It might be cool to wear Levi’s. It might be cool to shade your lookers with Snooki Sunglasses or Kurtis USA Surf Goggles. It might be cool to flash a Zoo York Immergruen T-shirt across your chest and have a Subway Graphics one dangling from a chromed hipster belt, fluttering in the wind as you mire through city traffic on a Zazzle Customised skateboard. It might be cool topping it all off with a heavy-duty HK Army headband plus untied New Balance sneakers. I mean, Rafael Nadal wears Nike, and that’s so old hat (or ancient shoe). Rafa, after all, has been on the block for more than Andy Warholl’s infamous “15 minutes” by now, has he not?
So, go on, be cool as ice blue vodka or LL Cool J, which is rap for “Ladies Love Cool James,” as we know. But this is pre-ordained knowledge in the Universe of Real Kool: 007 is King. Not Elvis. Not Muhammad Ali. Not Texas George Dubbya. No. Double-oh-seven. That’s just a given. And it sounds like this: “The name is Bond… James Bond.” Six words which, in 2001, was voted as the “best-loved one-liner in cinema” by the British. So, go practice it in the mirror, a word per day, and have your rest on the seventh, before starting the exercise again, on the eighth day, to nail it.
Roger Moore did. Charming Roger carried off the suave laconic side of cool to perfection: the half-raised eyebrow (“you’ve heard the name before, no?”), the whiff of a smile (“got’ya, and it spells danger”), plus the hint of a cocked head (“I might show just a little bit more arrogance than you, but behind my cool demeanour I’m a lot more superior”). Yet, Moore’s sojourn was – for all of what the ex-Saint could bring to Bond – ever so slightly doomed from the start. Roger could never be the ultimate 007. By the time he’d been rolled out as Her Majesty’s Secret Agent, Sean Connery had already usurped that weighty title.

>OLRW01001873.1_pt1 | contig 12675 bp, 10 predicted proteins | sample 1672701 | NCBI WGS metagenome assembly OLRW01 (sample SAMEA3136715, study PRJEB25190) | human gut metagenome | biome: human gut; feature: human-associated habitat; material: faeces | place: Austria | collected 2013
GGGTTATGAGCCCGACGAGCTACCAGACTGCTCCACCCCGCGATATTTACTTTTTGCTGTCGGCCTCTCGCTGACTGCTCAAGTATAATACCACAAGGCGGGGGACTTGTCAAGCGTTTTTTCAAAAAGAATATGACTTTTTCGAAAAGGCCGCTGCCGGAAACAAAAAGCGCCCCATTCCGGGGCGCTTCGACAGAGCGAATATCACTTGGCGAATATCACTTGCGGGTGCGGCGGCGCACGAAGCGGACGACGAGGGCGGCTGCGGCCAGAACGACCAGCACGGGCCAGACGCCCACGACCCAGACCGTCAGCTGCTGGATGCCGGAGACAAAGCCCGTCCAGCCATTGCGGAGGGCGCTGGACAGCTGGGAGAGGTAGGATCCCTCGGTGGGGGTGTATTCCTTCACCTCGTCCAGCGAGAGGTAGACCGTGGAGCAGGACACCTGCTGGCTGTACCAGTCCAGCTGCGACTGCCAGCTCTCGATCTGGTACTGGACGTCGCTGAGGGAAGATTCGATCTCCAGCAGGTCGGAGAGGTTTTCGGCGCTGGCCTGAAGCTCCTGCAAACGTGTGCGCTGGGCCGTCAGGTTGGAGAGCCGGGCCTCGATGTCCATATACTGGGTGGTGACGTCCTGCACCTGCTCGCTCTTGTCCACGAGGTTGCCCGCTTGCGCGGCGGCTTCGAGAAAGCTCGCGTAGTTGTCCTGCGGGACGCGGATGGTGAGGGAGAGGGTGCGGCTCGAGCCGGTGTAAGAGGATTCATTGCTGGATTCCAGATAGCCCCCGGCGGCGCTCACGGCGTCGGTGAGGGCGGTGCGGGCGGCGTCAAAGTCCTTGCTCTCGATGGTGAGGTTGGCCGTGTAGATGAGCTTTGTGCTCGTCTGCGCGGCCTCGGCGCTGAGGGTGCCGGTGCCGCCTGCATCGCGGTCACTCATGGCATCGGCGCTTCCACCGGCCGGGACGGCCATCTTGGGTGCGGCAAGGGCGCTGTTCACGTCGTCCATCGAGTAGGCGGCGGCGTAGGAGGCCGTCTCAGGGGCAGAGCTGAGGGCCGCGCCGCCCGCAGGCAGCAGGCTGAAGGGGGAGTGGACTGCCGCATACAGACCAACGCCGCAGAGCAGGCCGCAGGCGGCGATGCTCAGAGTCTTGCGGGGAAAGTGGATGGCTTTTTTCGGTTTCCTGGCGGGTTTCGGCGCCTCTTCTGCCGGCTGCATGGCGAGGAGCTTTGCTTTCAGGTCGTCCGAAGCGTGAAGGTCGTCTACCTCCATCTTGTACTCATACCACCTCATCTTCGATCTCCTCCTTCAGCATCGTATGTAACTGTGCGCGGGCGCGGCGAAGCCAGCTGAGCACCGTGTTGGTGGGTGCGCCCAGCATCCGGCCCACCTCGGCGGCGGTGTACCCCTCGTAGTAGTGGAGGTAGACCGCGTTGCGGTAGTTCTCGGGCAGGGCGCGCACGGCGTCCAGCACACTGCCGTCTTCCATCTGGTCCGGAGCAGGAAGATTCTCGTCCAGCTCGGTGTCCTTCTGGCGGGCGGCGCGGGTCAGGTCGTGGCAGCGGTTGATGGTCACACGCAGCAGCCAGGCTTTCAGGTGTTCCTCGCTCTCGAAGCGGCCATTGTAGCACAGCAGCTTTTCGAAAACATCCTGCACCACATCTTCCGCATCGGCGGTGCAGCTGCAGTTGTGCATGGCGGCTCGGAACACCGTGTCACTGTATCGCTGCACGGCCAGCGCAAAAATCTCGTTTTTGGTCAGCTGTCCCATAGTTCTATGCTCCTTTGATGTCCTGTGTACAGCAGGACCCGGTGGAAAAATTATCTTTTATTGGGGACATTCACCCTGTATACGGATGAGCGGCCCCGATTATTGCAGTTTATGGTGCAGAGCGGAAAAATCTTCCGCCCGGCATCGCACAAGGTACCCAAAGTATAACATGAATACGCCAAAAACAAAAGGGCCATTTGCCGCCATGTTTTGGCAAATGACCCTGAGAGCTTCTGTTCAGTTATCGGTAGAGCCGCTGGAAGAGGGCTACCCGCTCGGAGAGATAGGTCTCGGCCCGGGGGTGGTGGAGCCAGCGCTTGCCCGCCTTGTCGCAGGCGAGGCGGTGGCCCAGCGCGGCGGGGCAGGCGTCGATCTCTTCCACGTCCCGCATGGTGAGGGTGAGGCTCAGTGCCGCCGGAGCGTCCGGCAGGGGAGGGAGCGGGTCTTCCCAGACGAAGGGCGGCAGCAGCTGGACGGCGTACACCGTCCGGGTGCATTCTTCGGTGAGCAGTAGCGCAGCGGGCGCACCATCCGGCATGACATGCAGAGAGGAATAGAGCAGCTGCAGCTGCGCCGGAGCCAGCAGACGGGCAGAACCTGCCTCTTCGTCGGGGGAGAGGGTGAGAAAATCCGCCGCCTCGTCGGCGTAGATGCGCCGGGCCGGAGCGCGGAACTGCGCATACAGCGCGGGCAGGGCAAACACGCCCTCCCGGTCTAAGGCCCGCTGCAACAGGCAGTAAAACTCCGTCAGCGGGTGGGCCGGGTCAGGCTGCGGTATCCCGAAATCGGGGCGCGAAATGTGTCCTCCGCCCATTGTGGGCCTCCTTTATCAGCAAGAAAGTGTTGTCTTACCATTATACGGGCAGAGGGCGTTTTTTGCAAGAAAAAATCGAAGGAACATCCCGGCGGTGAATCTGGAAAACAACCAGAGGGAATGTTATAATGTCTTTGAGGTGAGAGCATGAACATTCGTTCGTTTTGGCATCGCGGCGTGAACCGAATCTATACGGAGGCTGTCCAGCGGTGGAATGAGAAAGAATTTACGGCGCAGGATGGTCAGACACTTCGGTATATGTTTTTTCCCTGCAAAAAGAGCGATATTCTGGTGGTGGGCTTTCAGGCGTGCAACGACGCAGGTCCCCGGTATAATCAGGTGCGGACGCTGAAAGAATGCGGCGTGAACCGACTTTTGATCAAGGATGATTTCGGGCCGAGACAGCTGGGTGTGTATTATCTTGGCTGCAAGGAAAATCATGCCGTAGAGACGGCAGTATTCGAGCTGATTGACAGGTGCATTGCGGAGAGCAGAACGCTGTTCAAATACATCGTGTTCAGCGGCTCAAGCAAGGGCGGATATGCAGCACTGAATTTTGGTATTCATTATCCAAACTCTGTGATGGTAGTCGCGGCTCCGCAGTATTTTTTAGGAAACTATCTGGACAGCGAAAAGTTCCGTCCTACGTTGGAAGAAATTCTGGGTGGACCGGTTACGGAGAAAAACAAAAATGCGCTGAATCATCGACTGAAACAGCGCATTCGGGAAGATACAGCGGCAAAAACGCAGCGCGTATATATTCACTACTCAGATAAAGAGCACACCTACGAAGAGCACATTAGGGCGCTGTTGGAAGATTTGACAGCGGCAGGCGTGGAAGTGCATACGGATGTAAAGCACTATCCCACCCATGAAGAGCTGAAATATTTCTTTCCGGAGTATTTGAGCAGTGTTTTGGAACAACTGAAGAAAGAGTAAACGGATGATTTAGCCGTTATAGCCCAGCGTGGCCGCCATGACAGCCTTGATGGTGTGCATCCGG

And it started exactly at the moment when he first said: “Bond…James Bond.”
Cocky, like Roger, Sean never was. Connery’s Bond rather brimmed with the dark, brooding, self-assured strength of a man who knew that there was the promise of menace as well, and even violence, if you’d been wise enough to scratch under the calm velvety surface of his cool elegance. Rich molten chocolate the voice was, and not for nothing: it sprang from a furnace, a volcano, which stoked from deep inside Bond’s being.
Here was a guy who didn’t rely on the tricks of the cinematic trade to overcome foes. Nope. He would use some advanced espionage tools, of course. But as an earthy, grounded Bond, Connery would never stoop to invisible cars, for instance. He never had to outgun a society already gorged on real-life gadgets, sci-fi alter-ego’s and anti-matter flights of fancy. His power, basically, originated from within himself. So treat the apparent neutrality of “Bond, James Bond” as innocuous, but at your own peril. It could strike back with the whip of a Walther PPK at any given moment. That then, was the first defining Bond moment, when gentleman Sean announced that his real self perhaps, just perhaps, lurked in deeper shadows.